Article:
A recently discovered and exceptionally diverse cache of fossils — including a fragment of one of the oldest ancestors of all land vertebrates — is giving Bucknell University professors and students a glimpse at life in Central Pennsylvania some 360 million years ago — and providing rich ground for student and faculty research.
The fossils were exposed several years ago during a highway widening project along Route 15, about 35 miles northwest of the Bucknell campus. Professor Dave Broussard of nearby Lycoming College was the first to take notice of the prehistoric fish fossils embedded in outcrops uncovered the construction, and quickly called upon Bucknell Professor Jeff Trop, geology, to lend his expertise in characterizing the wetland environment the fossilized animals once inhabited.
Trop and Broussard unveiled the find at the Geological Society of America's annual meeting, held Sept. 25–28 in Denver.
The fossils date to the late Devonian Period, also called "The Age of Fish," which began some 419 million years ago and ended in a massive extinction, approximately 359 million years ago. They depict a diverse and rich ecosystem, "with plants on the stream banks, diverse fish inhabiting the stream channels, wetlands and lakes on the floodplains," Trop said.
Among the "hundreds and hundreds of fossils" Trop and Broussard chiseled from the rock face, one creature stands out as "super rare," Trop said. A femur bone about 2 inches long and a half-inch in diameter, it belonged to an early tetrapod — the very first vertebrates to evolve limbs from fins, which would allow them to crawl onto land for the first time.
"They led to amphibians, which led to reptiles, dinosaurs, birds and mammals," Trop said. "It all started with fish, really, and then it's these early tetrapods — a group of fish developing fingers — that led to amphibians and, eventually, us."
All tetrapod fossils are rare, but they become more common in younger strata of late Devonian Period rock. The newly discovered fossil is among the oldest ever found — from one of the very first tetrapods, Trop said. The significance of the discovery is heightened by the fact that the tetrapod bone was found among hundreds of fish fossils, offering clues about the ecosystem the creature once inhabited.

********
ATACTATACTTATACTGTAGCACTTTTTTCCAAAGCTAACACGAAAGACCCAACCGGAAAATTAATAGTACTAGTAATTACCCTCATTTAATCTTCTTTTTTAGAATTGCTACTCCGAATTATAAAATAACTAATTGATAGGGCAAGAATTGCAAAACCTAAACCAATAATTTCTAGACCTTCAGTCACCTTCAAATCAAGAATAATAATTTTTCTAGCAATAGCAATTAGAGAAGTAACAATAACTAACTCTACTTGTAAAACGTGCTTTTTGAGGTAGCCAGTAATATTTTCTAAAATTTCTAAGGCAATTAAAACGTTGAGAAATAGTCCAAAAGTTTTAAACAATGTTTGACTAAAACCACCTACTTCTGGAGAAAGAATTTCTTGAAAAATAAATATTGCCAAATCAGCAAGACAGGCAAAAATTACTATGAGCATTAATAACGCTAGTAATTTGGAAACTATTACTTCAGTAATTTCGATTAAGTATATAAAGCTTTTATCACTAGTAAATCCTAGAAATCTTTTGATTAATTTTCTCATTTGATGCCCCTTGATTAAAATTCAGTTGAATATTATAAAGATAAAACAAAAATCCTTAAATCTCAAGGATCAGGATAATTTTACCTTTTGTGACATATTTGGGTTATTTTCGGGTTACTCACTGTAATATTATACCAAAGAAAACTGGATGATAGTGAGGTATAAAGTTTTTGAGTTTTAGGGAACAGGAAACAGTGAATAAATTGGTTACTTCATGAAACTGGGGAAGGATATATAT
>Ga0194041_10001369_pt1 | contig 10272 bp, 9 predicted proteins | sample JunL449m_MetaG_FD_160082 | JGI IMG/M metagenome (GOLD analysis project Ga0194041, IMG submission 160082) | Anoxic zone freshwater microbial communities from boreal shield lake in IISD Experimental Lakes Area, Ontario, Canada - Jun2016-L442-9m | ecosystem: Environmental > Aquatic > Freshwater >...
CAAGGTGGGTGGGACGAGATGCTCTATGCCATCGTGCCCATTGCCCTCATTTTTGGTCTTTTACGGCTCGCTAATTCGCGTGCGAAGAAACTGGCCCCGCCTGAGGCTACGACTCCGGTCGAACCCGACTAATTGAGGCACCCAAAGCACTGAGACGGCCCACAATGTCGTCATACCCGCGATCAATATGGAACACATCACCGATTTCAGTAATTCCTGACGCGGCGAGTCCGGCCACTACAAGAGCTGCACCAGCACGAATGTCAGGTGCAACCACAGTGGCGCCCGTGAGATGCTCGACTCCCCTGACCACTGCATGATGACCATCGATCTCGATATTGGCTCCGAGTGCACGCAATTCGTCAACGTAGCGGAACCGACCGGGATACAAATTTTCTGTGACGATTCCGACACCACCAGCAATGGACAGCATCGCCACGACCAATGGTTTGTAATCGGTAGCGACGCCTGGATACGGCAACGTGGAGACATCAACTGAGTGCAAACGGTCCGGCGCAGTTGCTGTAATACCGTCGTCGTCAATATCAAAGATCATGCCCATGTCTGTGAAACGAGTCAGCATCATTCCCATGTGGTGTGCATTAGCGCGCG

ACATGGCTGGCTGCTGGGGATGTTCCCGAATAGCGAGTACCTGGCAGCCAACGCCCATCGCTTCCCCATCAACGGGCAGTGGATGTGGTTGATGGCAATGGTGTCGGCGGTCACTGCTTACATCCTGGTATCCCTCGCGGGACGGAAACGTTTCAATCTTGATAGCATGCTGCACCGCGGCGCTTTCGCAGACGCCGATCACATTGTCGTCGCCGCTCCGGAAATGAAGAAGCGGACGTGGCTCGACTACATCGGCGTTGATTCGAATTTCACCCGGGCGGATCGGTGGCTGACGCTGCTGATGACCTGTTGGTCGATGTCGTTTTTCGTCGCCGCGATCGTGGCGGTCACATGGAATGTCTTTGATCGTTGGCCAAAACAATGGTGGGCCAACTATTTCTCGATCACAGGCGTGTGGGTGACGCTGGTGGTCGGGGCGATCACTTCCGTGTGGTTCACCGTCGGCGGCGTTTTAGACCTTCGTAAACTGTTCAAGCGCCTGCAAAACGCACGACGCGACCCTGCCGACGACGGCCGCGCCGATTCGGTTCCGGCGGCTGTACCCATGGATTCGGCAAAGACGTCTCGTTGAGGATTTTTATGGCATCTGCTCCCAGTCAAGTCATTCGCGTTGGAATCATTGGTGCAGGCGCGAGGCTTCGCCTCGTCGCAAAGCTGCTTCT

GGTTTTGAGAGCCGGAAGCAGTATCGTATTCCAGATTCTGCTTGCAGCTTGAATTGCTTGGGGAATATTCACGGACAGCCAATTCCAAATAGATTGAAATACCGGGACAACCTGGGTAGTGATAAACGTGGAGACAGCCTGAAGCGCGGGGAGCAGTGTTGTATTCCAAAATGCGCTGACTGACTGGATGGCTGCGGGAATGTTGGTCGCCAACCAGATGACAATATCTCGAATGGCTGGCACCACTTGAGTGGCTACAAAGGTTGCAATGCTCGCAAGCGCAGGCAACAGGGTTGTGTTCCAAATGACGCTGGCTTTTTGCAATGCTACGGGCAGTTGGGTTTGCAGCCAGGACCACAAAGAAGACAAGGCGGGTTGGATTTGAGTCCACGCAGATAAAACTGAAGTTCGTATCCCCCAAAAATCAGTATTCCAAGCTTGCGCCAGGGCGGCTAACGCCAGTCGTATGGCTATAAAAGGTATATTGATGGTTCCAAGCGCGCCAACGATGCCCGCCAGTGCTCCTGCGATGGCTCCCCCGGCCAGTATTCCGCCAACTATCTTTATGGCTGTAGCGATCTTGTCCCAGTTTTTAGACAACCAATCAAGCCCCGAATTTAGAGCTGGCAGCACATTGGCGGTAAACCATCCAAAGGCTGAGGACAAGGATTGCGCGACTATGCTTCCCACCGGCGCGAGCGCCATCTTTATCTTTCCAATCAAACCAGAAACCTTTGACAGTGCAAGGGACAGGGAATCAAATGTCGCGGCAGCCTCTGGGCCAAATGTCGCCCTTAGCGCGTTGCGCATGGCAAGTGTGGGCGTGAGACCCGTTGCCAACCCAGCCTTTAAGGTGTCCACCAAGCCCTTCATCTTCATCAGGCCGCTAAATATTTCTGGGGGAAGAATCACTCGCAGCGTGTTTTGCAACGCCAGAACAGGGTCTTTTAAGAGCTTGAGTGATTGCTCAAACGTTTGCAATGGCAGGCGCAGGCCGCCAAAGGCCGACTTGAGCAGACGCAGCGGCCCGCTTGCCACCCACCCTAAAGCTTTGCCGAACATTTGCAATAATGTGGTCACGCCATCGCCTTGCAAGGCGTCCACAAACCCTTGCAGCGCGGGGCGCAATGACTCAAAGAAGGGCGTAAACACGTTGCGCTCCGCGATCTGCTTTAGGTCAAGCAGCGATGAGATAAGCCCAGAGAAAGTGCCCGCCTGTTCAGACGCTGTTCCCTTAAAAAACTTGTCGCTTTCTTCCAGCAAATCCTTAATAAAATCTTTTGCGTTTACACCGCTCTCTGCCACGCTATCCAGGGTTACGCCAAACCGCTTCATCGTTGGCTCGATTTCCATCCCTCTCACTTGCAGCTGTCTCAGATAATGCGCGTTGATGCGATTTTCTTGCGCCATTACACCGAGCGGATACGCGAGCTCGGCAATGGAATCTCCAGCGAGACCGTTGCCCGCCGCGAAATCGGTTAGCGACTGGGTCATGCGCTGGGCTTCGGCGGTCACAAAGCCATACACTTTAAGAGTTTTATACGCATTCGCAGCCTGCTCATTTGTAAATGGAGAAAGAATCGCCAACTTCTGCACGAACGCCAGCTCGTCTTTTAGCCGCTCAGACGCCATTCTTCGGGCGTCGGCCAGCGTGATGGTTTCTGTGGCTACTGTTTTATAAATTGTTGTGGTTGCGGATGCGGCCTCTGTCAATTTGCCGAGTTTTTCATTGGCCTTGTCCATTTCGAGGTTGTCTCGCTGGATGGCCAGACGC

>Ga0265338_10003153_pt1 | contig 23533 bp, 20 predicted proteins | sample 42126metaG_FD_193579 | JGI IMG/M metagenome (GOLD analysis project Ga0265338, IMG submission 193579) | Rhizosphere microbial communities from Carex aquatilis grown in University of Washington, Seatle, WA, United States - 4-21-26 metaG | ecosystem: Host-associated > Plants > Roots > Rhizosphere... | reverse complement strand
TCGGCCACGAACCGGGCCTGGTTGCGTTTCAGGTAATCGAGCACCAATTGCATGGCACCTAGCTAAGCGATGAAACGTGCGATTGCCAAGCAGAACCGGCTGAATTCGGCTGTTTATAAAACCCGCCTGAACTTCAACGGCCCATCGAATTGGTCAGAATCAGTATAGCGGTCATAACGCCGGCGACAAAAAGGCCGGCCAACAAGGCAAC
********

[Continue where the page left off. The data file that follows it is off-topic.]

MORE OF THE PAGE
"We have a really diverse assemblage of fish, in a stream channel and in the floodplain," Trop said. "We're starting to reconstruct the ecosystem right at the time when they start to develop as tetrapods."
In addition to the tetrapod, Trop and Broussard discovered fragments of more than a dozen genus of fish, as well as one of the oldest and best preserved groups of early freshwater clams ever found.
The fossilized species inhabited an ecosystem vastly different from the rolling hills and temperate forests that characterize Central Pennsylvania today, Trop explained. During the early Devonian Period, the path now tracked by Route 15 would have travelled — moving north to south — through a saltwater sea to the shoreline, then across wetlands, streams and rivers further to the south. Though overall the area was less verdant than it is today, the banks of those streams would have been stabilized by trees and other land plants allowing the streams to carve deeper channels. This greater depth, in turn, allowed fish to inhabit the streams for the first time.
"We can look at the transition from the shoreline to upland, fully terrestrial habitats," Trop said. "And we're seeing that there were diverse fish and tetrapod assemblages that had migrated into the stream systems and were living in a fully terrestrial habitat."
The new rock walls are far from the only sites for digging fossils in the area, which stands out in the Northeast as a region with remarkably diverse sedimentary strata that record the evolution of early life on Earth. For two decades, geologists have been returning to an outcropping of Devonian-period rock further to the west called Red Hill, and more recently, during a class trip to a rock quarry in nearby Winfield, Pa., Trop and his students discovered one of the most significant assemblies of eurypterid, or "sea scorpion," fossils ever found in North America. Trop anticipates this new discovery will similarly offer years of research opportunities for professors and students.
That work was already begun by Rae Donofrio '16, who assisted Trop in analyzing fish fossils and other evidence about the local environment during the Devonian Period, and the geology professor plans to involve another student researcher in field work at the site in summer 2017. Trop also brings his research work into the classroom through regular field trips to these and other field sites, including Winfield Quarry.
"They see sites that have active research going on," Trop said. "My paleontology class was in Winfield last week. They were able to read a published article, and then go to the site where the features they read about had been discovered recently. They see science actually happening. These are sites where we're actively carrying out research, making discoveries and learning."
Trop likes to tell students about a class trip he led to Winfield Quarry, in which Kait Fleming '09 spotted the first in what turned out to be dozens of eurypterid fossils. The chance to make such discoveries themselves "really drives" the students, Trop said.
"Someone found something here that changed our understanding of the history of life," Trop said. "And they could do that, right here. They get so pumped about that."